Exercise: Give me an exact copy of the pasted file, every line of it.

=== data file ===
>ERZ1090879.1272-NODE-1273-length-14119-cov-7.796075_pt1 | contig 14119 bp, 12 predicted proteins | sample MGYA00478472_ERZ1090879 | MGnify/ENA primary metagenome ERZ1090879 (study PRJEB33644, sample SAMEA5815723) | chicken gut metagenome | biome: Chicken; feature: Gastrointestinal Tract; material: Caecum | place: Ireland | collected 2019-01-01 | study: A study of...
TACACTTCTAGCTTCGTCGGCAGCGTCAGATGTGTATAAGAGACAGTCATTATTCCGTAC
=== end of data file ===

>ERZ1090879.1272-NODE-1273-length-14119-cov-7.796075_pt1 | contig 14119 bp, 12 predicted proteins | sample MGYA00478472_ERZ1090879 | MGnify/ENA primary metagenome ERZ1090879 (study PRJEB33644, sample SAMEA5815723) | chicken gut metagenome | biome: Chicken; feature: Gastrointestinal Tract; material: Caecum | place: Ireland | collected 2019-01-01 | study: A study of...
TACACTTCTAGCTTCGTCGGCAGCGTCAGATGTGTATAAGAGACAGTCATTATTCCGTAC